Delphi Packard Electric, then known as Packard Electric, designed the 60-machine PreMo cells in 1987. It started by qualifying machinery makers, and after selecting the top two contenders, set up a four-month pilot operation in Warren to develop the presses, tooling concepts and auxiliary equipment.
The result was the 60-press cell running Battenfeld 17- and 38-ton presses that accommodate standard and offset horizontal injection. Molds are single-cavity. Each press has a customized scale that takes two measurements each time a part drops.
Cycle time is eight to 12 seconds and the system is designed so that mold changes (good part to good part) of three to five minutes are normal. Production runs may be as low as 10 parts.
One employee tends 12 machines in a PreMo cell. No supervisors or other support personnel are on duty for the second and third shifts.
PreMo cell machines are calibrated identically so that molds from one can be shifted to another at the same or a different plant and run without tweaking.
``This system has been so successful because Packard Electric took so much time to evaluate the process,'' said Wolfgang Meyer, president of Battenfeld of America Inc. ``A lot of bugs in the complete system were ironed out before manufacturing started.''
The Warren operation houses a PreMo cell with 60 Battenfelds (24 17-ton and 36 38-ton machines) in one plant and 230 Van Dorn presses in a second plant. The Van Dorns have 38-300 tons of clamping force, but most are 200 tons or smaller. The larger plant runs more than 1,500 tools to manufacture nearly 2,400 different parts. Toolmaking for all plants is done at Warren.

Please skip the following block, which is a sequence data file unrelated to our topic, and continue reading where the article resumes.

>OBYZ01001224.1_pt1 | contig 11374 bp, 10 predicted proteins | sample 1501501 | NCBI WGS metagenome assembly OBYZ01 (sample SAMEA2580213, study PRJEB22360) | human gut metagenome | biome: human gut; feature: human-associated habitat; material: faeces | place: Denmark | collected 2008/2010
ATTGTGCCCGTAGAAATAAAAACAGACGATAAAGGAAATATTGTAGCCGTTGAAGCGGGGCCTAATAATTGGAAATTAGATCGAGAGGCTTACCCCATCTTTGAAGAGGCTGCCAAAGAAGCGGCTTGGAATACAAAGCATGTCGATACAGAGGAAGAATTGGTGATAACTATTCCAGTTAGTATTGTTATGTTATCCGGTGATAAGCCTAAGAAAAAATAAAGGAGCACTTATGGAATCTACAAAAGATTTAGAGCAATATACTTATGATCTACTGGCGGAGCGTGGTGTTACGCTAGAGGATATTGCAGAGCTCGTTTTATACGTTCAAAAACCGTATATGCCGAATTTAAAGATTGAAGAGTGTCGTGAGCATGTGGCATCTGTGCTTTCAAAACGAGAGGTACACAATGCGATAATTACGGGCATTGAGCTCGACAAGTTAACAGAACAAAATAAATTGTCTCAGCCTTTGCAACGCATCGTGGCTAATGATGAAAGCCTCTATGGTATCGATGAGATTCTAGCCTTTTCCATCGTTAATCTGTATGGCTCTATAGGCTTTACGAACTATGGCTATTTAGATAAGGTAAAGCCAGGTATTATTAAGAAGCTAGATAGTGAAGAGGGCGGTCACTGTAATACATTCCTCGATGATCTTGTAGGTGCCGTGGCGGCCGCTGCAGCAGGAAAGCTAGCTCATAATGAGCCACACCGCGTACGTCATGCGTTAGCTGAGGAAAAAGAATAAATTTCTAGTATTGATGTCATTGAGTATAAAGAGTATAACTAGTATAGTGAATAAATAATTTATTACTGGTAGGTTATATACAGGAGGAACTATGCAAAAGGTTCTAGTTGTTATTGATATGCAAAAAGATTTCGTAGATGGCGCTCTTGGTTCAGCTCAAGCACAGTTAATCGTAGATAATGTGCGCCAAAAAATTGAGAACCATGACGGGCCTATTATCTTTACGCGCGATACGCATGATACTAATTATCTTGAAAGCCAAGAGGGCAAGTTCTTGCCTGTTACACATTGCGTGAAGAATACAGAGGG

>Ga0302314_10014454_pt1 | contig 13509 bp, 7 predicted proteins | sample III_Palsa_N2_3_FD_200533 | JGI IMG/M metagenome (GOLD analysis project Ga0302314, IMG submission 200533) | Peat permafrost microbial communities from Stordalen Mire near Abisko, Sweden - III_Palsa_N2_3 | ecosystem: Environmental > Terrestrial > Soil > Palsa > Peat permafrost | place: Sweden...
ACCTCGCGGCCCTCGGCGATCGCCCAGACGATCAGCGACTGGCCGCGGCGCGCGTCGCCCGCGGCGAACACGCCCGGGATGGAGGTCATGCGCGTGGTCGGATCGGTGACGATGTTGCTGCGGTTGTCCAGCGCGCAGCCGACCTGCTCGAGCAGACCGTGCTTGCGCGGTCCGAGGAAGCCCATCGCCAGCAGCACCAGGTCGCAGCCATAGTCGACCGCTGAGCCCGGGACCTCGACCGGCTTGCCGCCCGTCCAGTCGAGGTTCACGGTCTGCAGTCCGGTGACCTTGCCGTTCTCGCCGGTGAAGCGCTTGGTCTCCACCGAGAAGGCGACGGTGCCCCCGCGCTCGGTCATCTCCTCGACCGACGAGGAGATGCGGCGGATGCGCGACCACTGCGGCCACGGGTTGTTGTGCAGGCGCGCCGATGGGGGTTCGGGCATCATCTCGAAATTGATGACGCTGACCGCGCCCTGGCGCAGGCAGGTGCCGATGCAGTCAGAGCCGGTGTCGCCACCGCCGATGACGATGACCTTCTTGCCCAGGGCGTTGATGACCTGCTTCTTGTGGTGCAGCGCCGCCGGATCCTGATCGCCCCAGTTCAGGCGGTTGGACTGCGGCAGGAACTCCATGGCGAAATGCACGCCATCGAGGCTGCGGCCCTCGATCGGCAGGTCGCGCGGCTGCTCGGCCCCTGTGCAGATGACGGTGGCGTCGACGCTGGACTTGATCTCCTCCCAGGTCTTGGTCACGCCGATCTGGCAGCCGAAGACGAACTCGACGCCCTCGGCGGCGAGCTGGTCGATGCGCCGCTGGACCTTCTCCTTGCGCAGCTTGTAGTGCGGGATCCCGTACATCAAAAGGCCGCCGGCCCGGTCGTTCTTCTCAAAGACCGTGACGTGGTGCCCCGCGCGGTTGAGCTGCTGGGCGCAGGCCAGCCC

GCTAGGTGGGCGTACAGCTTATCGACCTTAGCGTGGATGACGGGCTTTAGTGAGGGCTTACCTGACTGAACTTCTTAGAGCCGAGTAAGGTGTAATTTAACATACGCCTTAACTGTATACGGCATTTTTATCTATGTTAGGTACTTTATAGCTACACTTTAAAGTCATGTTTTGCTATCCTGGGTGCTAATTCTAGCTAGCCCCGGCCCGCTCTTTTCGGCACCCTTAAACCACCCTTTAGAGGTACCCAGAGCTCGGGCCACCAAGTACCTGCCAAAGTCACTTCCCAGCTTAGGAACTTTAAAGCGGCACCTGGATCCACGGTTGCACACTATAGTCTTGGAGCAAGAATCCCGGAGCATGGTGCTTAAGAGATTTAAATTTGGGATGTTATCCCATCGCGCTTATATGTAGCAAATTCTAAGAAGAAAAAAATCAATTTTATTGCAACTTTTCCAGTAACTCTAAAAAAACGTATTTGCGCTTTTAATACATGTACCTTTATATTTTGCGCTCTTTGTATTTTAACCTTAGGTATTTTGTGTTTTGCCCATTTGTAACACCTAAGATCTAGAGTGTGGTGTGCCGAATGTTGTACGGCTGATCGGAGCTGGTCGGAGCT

The Warren plants also make connectors for air bags, transmissions and engine controls.
``These are the type of things that are really growing in the automotive industry,'' Ellsworth said.
The current Warren molding operation will be expanded, but he declined to give details.
He said many of the lessons learned with the PreMo cells have been adapted to other precision and conventional molding operations at Warren. The 230-press plant averages about 50 mold changes a day compared with about six mold changes at the PreMo plant.
The Warren operation manufactured 1.53 billion parts in 1993, boosted that by 21.6 percent to 1.86 billion in 1994, and expects this year to increase output to 2.03 billion parts - nearly a one-third increase over 1993-all with the same presses. The firm, which went from five-day to seven-day operation in April 1994, said capacity utilization is 98 percent.
``You have to do a lot of planning to achieve that kind of efficiency,'' Ellsworth said. ``You have to perform preventive maintenance on machines and tools so that when you need them, they are ready to go.''
Delphi Packard Electric also has molding operations in Mexico, Germany, Austria, China and Brazil. The Saltillo, Mexico, plant is a joint venture with Gruppo Condumex. It currently has 11 injection molding machines, but that number is likely to increase substantially during the next year, Kobus said.
At its various locations, Delphi Packard Electric also does its own extrusion - primarily to make automotive wiring - and its own blow molding.